Weekly Updates for GIA Members 
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Tell Us What You Think – Complete the 2021 Membership Survey
“We want to hear from you! If you have not yet done so, please take a moment to complete the membership survey to help us assess our programs and services in 2021.
This Week in the Future of the Field Series
We’re glad to share a creative placemaking reflection, “Reclaiming Our Streets with Asphalt Art,” authored by David Andersson & Nicholas Mosquera (Bloomberg Philanthropies) who share about the foundation’s Asphalt Art Initiative in Chattanooga, Amsterdam, and Kansas City. Read the post here.
“GIA’s Annual Research on Support for Arts and Culture” Webinar
Join GIA’s first webinar of 2022 on February 15 to hear from Reina Mukai (Candid.), Ryan Stubbs and Mohja Rhoads (National Assembly of State Arts Agencies) as they discuss the latest edition of GIA’s funder snapshot. They will share a summary of key findings and insights into what they reveal about the current arts grantmaking environment, as well as an introduction to what we can expect for the new year.

Details and registration here.
Join us at the Trust-Based Philanthropy TBP in 4D Webinar Series
The Trust-Based Philanthropy Project, in partnership with the Environmental Grantmakers Association, Blue Sky Funders Forum, and Sustainable Agriculture and Food Systems Funders, is pleased to announce a four-part webinar series on using trust-based values to guide your philanthropy’s grantmaking practices, culture, structures, and leadership. While some may view trust-based philanthropy as the sector’s latest fixation or a self-styled catchphrase to publicly signal trust, practitioner-advocates of this approach have experienced its potential to inspire much deeper work — the work of reimagining the systems, norms, and beliefs that have held philanthropy back from realizing its vision of a better world for all of us.

Centering Equity and Power-Sharing in Philanthropic Practices, Culture, Structures, and Leadership will be held on February 3, March 3, March 31, and May 5 at 10:00 AM PT |1:00 PM ET. Learn more about the webinar series and register here.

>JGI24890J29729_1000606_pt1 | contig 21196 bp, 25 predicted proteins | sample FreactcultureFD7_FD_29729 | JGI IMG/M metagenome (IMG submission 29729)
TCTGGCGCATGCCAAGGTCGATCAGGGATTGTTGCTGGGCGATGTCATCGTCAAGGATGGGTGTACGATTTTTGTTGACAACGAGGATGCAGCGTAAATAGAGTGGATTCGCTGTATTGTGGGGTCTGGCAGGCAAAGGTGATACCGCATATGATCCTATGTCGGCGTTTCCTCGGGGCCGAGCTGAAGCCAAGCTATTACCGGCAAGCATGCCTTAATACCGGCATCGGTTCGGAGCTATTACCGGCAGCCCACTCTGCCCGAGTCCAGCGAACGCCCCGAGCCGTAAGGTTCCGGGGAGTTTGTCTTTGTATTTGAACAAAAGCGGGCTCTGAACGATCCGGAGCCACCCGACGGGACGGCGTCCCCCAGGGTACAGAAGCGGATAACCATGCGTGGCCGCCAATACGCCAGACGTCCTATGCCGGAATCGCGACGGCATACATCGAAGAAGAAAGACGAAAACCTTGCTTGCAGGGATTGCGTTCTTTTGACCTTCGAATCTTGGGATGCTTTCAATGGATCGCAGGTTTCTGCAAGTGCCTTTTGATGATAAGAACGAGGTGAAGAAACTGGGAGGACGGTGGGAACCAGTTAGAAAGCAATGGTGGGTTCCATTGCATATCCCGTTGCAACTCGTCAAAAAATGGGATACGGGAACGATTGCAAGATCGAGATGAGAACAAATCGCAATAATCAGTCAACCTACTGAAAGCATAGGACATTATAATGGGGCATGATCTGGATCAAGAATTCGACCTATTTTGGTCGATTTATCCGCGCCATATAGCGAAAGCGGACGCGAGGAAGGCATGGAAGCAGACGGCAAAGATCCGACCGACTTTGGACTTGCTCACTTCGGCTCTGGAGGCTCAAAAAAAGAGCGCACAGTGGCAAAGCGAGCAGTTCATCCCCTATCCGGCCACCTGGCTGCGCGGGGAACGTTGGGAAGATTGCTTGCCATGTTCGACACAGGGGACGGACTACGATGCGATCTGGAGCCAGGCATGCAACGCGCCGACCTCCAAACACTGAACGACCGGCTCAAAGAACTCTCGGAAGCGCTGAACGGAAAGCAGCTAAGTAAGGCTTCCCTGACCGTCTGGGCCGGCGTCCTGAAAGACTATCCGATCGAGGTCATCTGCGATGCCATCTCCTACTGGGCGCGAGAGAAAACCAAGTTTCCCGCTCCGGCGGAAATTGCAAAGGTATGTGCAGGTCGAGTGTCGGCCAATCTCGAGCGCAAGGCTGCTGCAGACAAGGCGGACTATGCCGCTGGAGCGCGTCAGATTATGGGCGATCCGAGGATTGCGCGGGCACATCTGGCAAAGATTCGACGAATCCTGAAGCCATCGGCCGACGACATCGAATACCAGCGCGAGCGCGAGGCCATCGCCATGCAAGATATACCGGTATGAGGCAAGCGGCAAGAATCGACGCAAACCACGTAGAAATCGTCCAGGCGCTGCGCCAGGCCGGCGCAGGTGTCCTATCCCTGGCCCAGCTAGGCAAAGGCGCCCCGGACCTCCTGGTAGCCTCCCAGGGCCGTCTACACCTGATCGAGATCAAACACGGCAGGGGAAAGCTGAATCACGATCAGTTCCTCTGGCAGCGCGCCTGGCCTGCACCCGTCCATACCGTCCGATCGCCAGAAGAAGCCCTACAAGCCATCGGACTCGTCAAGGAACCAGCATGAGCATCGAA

Move the Money: Solidary Economy Discussion Series
Grantmakers in the Arts & Art.Coop are excited to be co-hosting Move the Money, a series of presentations and discussions about opportunities to enact new approaches to grantmaking and investing that shift control to communities and make tangible the principles laid out in the report Solidarity Not Charity. Join us on Tuesday, February 8 at 11am PST | 2pm EST for the third in the series, a discussion with Daniel Park (Obvious Agency) and Carlos Uriona (Double Edge Theatre). Registration is free, limited, and first-come-first served. Register here.
The Opportunity Fund
News from the Field
Charlotte's New Arts and Culture Board Debate Funding Individual Artists During Ongoing Covid-Relief Efforts
"Last year, Charlotte city government, business executives, and The Foundation For The Carolinas developed a plan aimed at boosting arts funding," reported Erik Spanberg in the Charlotte Business Journal
Social Determinants of Health in Appalachia: How music is used to heal
"Music works in both magical and clinically substantiated ways in communities with rich musical traditions that span bluegrass, country, gospel, and more," writes Taylor Sisk in a long-form piece in National Geographic about how music and health are intertwined and inextricably linked throughout the Applachian region…
New Report Alert: "Trading Glass Ceilings for Glass Cliffs"
In a new report from the Building Movement Project, experiences and challenges of nonprofit leaders of color who have attained the top position in their organizations are explored, addressing the struggles of often increased racism on the path to leadership…
ICYMI: "Will philanthropy commit to racial equity progress?"
Is philanthropy ready to commit to racial equity? The sector "doesn’t have a reputation for radical transformation," reports Generocity. "Progress on racial equity is a challenging case study. Leaders in philanthropy now commonly cite the injustice of race serving as an effective predictor of economic, health and other social outcomes"…

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Grantmakers in the Arts
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